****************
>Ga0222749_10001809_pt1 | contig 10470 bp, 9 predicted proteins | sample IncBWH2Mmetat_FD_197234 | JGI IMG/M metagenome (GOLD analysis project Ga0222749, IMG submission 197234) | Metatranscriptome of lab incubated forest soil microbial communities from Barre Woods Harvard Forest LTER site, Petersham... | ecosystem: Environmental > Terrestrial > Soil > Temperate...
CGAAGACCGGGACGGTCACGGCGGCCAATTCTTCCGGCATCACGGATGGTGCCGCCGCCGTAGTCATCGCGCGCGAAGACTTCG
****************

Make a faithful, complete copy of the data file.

>Ga0222749_10001809_pt1 | contig 10470 bp, 9 predicted proteins | sample IncBWH2Mmetat_FD_197234 | JGI IMG/M metagenome (GOLD analysis project Ga0222749, IMG submission 197234) | Metatranscriptome of lab incubated forest soil microbial communities from Barre Woods Harvard Forest LTER site, Petersham... | ecosystem: Environmental > Terrestrial > Soil > Temperate...
CGAAGACCGGGACGGTCACGGCGGCCAATTCTTCCGGCATCACGGATGGTGCCGCCGCCGTAGTCATCGCGCGCGAAGACTTCG